Mod roundtable

The mod developers of QuakeCon get together to discuss the state of the community.
By - Sal "Sluggo" Accardo


OK, so there was no actual table. Sue me.
One of my favorite memories from last year's QuakeCon -- by far -- was the mod developer roundtable. Somehow, the session found itself without a moderator, at which point PlanetQuake's Hellchick and I somehow wound up running the show.

I immediately had fears that the workshop would turn into a complete disaster: "HEADLINE TEXAS: 40 AMATEUR GAME DEVELOPERS SPONTANEOUSLY COMBUST INTO FLAMES AFTER POOR MODERATION."

Or something like that.

Thankfully, the session turned into 2+ hours of spirited discussion ... ending with id Software's own John Carmack surprising the crowd and joining in for the last half hour. Afterward, there were a lot of mod authors happy that they'd had a chance to sit and ask the esteemed Mr. Carmack some questions about modding in general.

WIth that in mind, I was pretty excited when I found out I'd be moderating this year's sequel. We only had an hour this time around, and a larger group, so we quickly did some introductions and got down to business. A number of notable mod teams were on hand, including the developers behind Weapons Factory Arena, Urban Terror, Quake 3 Fortress, Jailbreak, and Combat.

Going retail

I asked the group for suggestions of major events within the mod community the last year. I guess I shouldn't have been surprised when a number of people said "Counter-Strike going retail."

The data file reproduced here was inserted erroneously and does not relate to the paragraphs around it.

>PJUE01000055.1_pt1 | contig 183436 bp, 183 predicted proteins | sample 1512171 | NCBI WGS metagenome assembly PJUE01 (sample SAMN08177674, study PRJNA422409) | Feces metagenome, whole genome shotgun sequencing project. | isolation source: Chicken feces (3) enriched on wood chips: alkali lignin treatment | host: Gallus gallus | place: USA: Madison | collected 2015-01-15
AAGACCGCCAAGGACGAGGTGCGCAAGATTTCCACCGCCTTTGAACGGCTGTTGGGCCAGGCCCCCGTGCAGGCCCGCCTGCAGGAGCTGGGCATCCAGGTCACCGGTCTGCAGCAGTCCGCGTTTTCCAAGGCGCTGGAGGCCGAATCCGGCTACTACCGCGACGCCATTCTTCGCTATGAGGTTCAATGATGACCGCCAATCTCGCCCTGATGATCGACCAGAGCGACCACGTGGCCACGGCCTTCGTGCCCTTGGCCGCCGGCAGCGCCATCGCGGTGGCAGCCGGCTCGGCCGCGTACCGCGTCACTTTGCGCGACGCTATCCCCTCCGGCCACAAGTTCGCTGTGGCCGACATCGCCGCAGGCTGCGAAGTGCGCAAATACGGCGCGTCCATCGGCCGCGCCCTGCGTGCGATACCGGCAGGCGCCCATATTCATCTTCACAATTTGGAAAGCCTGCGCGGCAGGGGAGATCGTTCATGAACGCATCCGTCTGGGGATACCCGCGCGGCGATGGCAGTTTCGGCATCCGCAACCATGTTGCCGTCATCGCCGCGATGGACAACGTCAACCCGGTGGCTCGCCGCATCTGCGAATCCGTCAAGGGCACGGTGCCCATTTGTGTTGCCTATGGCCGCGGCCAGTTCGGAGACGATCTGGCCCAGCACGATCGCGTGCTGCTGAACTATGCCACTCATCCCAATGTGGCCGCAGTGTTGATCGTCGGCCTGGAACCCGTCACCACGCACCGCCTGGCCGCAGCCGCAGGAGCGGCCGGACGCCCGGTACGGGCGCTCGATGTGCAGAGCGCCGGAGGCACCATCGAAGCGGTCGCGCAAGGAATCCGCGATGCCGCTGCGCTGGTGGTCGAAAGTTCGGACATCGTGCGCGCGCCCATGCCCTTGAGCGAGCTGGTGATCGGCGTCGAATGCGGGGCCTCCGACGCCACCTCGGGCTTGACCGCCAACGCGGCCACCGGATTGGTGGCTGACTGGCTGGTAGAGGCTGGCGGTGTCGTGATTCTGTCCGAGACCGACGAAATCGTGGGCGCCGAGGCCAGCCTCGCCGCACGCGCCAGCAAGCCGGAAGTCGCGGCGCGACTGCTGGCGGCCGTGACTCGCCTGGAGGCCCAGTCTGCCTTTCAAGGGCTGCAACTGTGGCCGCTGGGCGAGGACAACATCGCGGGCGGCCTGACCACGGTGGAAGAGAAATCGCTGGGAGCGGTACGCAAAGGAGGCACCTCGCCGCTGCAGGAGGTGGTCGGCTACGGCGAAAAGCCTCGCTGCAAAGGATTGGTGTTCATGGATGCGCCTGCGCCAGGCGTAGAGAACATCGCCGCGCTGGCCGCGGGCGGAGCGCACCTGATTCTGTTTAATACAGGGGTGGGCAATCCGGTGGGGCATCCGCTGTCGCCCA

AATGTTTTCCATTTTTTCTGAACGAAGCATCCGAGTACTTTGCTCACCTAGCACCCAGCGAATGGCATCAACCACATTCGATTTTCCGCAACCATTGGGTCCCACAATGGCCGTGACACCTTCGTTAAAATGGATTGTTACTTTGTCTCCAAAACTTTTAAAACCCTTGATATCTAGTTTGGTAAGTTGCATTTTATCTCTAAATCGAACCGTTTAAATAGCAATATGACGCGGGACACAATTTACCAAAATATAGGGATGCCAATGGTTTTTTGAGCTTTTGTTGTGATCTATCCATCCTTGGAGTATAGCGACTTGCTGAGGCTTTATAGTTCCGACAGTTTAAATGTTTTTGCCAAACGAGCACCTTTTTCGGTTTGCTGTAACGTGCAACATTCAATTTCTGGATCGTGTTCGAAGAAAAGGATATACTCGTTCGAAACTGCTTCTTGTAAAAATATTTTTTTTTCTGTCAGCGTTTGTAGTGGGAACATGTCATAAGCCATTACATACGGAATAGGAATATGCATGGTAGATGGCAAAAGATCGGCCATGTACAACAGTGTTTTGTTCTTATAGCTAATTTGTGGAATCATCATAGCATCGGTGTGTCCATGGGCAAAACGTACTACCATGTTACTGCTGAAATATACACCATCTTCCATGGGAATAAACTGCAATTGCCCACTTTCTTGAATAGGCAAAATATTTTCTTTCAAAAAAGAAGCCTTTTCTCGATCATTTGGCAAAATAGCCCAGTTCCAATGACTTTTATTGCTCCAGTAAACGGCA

There were mixed feelings on Counter-Strike's move to a retail product. Many people thought it was great to see mod authors compensated for their work, while others didn't see much value in having a retail product that was already available for free.

On the other side of the coin was Gunman Chronicles, a retail game that started life as a Half-Life mod but eventually was released as a fully standalone game like Counter-Strike. The only difference -- Gunman was never available for free.

Centralization

Another topic of discussion was the need for a central resource for mod authors to refer to. While a few places like Code3Arena and IRC channels were mentioned, a number of developers expressed frustration at not knowing where to turn for answers outside of mailing id Software.


A few members of Team Reaction.
A few authors mentioned something that had worked for them in the past -- contacting each other. Since most of the modders working within the same engine, many of them encounter the same problems -- and should share solutions with each other.

I also asked the group (which was made up predominantly of Quake 3 mod authors) what engine they were planning to use for future projects. Almost everyone said Quake 3, due to both familiarity and the engine's ever-growing popularity as a licensed product, ensuring that there would be people working with (and familiar with the workings of) the engine code for quite some time to come.

A Patchwork Situation

One of the most heated topics of discussion concerned the recent release of beta patches for Quake 3. A few of the point releases have "broken" some mods, and a few developers expressed the wish that they could have a "final" version of the code and not have to worry about compatibility issues with future patches.

Around this time, id Software's Robert Duffy -- one of the people doing the most work on the point releases -- happened to walk in, and was kind enough to field a number of questions for everyone. Robert also had some news of interest -- they were shooting to have a 1.3 "final" Quake 3 point release soon, which would give developers a solid platform to continue working on.

To Be Continued

While it was a great 45 minutes with the group, it was over way too soon and we had to vacate the room for the id Software press conference. There's good news, however -- we'll be continuing this with a second session Saturday afternoon at 4:30 (CST). Stay tuned!

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